From: Paul Cockshott (wpc@DCS.GLA.AC.UK)
Date: Wed Dec 05 2007 - 11:30:19 EST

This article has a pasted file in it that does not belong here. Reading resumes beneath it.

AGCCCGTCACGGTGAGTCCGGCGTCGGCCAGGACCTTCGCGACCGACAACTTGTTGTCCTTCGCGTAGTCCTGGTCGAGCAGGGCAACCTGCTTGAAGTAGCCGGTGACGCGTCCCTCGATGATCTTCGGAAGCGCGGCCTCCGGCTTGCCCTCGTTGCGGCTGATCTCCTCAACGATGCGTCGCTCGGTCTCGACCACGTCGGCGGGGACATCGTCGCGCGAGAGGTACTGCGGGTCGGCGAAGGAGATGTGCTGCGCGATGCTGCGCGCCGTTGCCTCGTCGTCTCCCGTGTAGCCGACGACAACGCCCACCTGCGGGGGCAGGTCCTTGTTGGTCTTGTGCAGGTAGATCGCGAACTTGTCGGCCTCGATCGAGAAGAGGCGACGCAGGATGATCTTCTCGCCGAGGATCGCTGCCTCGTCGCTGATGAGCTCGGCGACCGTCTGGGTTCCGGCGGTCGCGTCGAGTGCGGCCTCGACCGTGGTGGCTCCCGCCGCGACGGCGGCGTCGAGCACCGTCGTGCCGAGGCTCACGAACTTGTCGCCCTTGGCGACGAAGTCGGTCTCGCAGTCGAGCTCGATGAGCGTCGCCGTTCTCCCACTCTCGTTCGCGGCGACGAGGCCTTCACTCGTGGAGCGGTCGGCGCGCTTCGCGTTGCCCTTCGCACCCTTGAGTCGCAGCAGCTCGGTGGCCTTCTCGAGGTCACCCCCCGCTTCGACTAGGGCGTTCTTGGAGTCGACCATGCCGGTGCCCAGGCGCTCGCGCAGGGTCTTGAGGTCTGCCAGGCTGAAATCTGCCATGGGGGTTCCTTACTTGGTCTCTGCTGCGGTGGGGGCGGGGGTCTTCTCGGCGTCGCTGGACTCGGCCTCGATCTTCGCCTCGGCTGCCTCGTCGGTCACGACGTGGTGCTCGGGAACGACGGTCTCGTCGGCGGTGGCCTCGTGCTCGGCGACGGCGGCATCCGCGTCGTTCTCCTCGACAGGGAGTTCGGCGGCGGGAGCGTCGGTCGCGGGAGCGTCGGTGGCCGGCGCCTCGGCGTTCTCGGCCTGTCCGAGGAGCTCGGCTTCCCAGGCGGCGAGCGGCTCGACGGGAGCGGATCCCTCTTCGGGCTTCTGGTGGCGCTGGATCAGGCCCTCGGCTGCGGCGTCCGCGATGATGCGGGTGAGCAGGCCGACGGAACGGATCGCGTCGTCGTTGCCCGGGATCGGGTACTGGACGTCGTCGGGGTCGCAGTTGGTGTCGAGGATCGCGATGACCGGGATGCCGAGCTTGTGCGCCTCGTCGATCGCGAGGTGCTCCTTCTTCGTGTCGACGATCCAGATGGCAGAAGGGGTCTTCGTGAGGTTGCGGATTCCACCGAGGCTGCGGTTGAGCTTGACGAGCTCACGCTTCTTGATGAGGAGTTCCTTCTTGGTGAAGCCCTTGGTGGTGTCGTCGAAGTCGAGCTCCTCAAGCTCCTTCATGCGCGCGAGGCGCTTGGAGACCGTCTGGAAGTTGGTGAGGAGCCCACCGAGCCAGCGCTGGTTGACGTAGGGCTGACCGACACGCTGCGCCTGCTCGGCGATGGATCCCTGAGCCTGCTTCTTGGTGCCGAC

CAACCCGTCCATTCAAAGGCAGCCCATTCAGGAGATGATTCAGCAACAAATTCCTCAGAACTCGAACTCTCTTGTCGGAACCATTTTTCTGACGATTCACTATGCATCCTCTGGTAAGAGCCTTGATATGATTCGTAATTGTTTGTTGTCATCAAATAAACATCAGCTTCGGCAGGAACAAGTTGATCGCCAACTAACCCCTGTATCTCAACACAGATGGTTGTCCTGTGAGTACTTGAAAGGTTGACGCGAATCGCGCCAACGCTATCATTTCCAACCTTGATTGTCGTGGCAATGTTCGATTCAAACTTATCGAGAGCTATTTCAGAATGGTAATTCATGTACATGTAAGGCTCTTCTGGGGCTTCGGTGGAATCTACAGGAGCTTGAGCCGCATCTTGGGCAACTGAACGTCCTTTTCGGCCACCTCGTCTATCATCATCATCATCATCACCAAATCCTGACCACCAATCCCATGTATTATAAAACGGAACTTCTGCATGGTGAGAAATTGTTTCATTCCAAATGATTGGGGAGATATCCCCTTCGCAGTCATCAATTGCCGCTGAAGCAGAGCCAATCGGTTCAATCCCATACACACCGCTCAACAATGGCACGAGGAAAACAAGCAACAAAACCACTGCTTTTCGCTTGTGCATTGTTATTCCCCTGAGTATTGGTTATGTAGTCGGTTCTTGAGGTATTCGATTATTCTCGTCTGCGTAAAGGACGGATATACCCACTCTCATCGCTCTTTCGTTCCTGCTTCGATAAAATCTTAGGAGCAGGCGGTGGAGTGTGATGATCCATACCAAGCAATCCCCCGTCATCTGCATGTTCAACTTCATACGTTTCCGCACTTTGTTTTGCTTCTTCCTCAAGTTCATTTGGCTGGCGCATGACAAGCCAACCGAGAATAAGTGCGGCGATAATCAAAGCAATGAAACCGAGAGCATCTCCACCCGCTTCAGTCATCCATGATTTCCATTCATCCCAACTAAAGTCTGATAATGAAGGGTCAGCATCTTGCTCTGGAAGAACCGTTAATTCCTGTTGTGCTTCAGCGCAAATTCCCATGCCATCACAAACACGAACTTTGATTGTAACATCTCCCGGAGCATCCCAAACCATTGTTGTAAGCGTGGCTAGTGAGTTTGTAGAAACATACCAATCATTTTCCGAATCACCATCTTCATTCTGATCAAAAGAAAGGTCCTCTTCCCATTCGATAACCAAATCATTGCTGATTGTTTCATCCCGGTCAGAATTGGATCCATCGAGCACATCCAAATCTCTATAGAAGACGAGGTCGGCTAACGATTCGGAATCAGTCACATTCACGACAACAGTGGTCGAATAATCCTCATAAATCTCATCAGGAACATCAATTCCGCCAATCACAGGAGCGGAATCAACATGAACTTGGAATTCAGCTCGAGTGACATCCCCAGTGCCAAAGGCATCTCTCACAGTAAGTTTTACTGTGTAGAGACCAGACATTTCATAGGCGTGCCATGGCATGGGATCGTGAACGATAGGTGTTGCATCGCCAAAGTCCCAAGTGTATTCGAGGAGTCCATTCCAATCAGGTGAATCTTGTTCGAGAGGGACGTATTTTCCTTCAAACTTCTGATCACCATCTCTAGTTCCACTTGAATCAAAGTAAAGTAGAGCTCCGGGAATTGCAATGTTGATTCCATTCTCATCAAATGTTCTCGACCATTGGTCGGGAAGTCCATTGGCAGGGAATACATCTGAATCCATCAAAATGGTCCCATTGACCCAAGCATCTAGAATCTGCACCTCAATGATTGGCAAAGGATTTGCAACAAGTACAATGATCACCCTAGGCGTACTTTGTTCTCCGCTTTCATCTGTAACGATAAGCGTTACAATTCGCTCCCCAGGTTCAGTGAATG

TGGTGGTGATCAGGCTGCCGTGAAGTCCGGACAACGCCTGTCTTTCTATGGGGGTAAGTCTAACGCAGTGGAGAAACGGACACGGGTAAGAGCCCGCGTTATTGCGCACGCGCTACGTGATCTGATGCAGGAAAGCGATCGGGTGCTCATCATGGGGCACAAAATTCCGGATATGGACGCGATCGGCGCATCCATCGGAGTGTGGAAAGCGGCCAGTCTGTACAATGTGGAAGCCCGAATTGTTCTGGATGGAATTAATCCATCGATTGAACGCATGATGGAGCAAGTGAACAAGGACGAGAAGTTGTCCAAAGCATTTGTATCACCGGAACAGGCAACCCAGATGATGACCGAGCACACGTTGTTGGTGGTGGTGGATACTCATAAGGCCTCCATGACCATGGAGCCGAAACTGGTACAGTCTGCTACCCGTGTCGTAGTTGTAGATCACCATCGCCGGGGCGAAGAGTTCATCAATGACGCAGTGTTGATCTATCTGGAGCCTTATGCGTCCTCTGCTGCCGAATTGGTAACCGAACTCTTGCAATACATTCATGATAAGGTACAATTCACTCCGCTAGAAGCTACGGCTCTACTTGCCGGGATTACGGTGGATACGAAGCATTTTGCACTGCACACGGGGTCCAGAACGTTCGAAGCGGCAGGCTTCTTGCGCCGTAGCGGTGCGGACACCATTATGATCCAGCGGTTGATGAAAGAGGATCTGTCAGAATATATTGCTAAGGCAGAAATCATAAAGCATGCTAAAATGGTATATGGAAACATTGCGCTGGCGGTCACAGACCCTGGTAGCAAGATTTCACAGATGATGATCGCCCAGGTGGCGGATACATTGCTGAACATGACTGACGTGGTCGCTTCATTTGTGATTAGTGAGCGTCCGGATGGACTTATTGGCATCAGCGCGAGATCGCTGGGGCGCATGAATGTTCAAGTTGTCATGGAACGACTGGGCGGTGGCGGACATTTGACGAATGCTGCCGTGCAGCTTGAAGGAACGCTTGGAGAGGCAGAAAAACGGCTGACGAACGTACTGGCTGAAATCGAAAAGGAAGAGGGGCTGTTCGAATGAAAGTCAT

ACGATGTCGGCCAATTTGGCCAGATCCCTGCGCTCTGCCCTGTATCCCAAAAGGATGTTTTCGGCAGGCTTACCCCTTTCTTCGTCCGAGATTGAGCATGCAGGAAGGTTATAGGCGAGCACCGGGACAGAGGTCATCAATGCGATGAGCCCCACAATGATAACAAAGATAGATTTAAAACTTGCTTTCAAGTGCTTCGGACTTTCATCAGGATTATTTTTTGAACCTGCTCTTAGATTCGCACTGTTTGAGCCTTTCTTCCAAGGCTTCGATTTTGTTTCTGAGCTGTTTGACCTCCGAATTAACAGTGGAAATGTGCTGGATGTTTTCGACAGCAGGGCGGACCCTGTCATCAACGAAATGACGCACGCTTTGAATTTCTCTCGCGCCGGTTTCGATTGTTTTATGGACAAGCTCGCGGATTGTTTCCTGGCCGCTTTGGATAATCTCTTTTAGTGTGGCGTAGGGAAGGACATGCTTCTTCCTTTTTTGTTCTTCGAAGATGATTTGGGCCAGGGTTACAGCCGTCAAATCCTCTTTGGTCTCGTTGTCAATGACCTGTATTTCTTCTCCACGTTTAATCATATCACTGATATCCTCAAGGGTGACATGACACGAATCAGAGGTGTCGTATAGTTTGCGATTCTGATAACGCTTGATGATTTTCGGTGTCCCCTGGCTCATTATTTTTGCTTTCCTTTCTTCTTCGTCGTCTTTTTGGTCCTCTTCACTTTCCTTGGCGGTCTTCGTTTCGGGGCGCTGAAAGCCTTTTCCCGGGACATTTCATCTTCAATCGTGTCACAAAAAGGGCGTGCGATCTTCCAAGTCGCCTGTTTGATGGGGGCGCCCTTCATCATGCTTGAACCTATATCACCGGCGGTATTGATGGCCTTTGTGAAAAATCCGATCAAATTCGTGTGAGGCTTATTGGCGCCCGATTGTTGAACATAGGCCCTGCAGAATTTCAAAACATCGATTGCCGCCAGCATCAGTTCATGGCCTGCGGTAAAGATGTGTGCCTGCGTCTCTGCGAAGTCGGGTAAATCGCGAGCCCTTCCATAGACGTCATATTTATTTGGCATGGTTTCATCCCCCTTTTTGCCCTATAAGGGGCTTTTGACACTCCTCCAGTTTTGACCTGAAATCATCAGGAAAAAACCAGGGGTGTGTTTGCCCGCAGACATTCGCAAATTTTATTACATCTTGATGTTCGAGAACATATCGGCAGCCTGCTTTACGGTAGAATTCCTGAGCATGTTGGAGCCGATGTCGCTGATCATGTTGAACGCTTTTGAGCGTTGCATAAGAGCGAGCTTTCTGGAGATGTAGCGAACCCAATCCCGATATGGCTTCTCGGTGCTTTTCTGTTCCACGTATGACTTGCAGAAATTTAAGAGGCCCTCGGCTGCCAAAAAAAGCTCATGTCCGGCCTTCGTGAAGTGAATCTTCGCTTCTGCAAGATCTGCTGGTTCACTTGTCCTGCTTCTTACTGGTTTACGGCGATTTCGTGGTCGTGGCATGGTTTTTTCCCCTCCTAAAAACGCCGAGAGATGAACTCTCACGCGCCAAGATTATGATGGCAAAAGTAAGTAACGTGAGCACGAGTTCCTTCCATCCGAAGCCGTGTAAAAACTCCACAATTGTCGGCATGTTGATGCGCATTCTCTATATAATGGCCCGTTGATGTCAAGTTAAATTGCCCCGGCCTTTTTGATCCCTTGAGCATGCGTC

I think you are overestimating support for the measures in the referendum. There was a decline in turnout as well as a decline in percentage votes since the presidential election. Support for the measures was well under 50% due to large levels of abstentions. I dont want to underestimate the great service that has historically been given to socialism by strong leaders like Stalin, Castro or Tito, but the problem with strong leaders is that they are mortal and corruptible. XXI century socialism has to develop non monarchical forms of state power, and I think direct democracy is the answer. If the constitution had proposed abolishing both the head of state and the parliament and replacing these by a people's assembly chosen by lot, then we would have been making real progress. Remember what Marx said about the combination of legislative and executive functions as being a key to communitarian democracy. It is notably that in his series of articles on this Wood has had to justify the abolition of term limits by looking at imperialist states like the UK and Germany, saying they have no term limits. Well that may be true, but it is hardly a recomendation from the standpoint of revolutionary democracy. Woods is using republican rather than democratic arguments. Paul Cockshott Dept of Computing Science University of Glasgow +44 141 330 3125 www.dcs.gla.ac.uk/~wpc/reports/ -----Original Message----- From: OPE-L on behalf of Dogan Goecmen Sent: Wed 05/12/2007 2:27 PM To: OPE-L@SUS.CSUCHICO.EDU Subject: Re: [OPE-L] Venezuela After the Referendum "The change in property rights, though, requires a commitment and understanding on the part of the masses for such a change. History, I think, teaches us that revolutionary change can not be imposed (or, at least, sustained) from above by enlightened leaders." Hi Jerry, at least 50 percent of the people support a revolutionary change. How many percent is needed to make such changes in property rights. I think that the revolutionary process must go on with more radical political measures, exactly because people need to be empowered. Otherwise the revolutionary government may lose the popular support. Comradely, Dogan -----Ursprüngliche Mitteilung----- Von: GERALD LEVY <gerald_a_levy@MSN.COM> An: OPE-L@SUS.CSUCHICO.EDU Verschickt: Mi., 5. Dez. 2007, 15:16 Thema: Re: [OPE-L] Venezuela After the Referendum >>> I agree wit everything you say. But I feel that there is a deeper problem here that needs to be addressed. Once again Venezuela experience shows that the change of political power must be accompanied by the change of property rights. And this in turn requires some radical political measures. This cannot be done without centralising the political power. Justifiably people expect some improvements in the material conditions of their lives. If political measures are delayed in that respect understandably people will get impatient and will not show any interests in what so ever is happening in the country. That almost half of the people did not go to vote is a sign of tiredness. In South Africa political power has changed. Black people got their citizen rights. But the material conditions of their lives have hardly changed. Just because the South African government did not touched property rights. <<< Hi Dogan: The change in property rights, though, requires a commitment and understanding on the part of the masses for such a change. History, I think, teaches us that revolutionary change can not be imposed (or, at least, sustained) from above by enlightened leaders. As Mike L recently put it, "Without workers' control, there can be no socialism". A corollary might be: without mass participation and consensus, there can be no genuine revolution. This is a message that should have been learned in Venezuela when the masses, following the brief CIA-inspired coup, took to the streets and put Chavez back in the President's office. Chavez owes everything - including his life - to that mass support. The challenge, thus, for the Bolivarians is to assist in the empowerment of the masses - the ones who will in the last analysis be the agents of revolutionary change. In solidarity, Jerry = ________________________________________________________________________ Bei AOL gibt's jetzt kostenlos eMail für alle. Klicken Sie auf AOL.de um heraus zu finden, was es sonst noch kostenlos bei AOL gibt.
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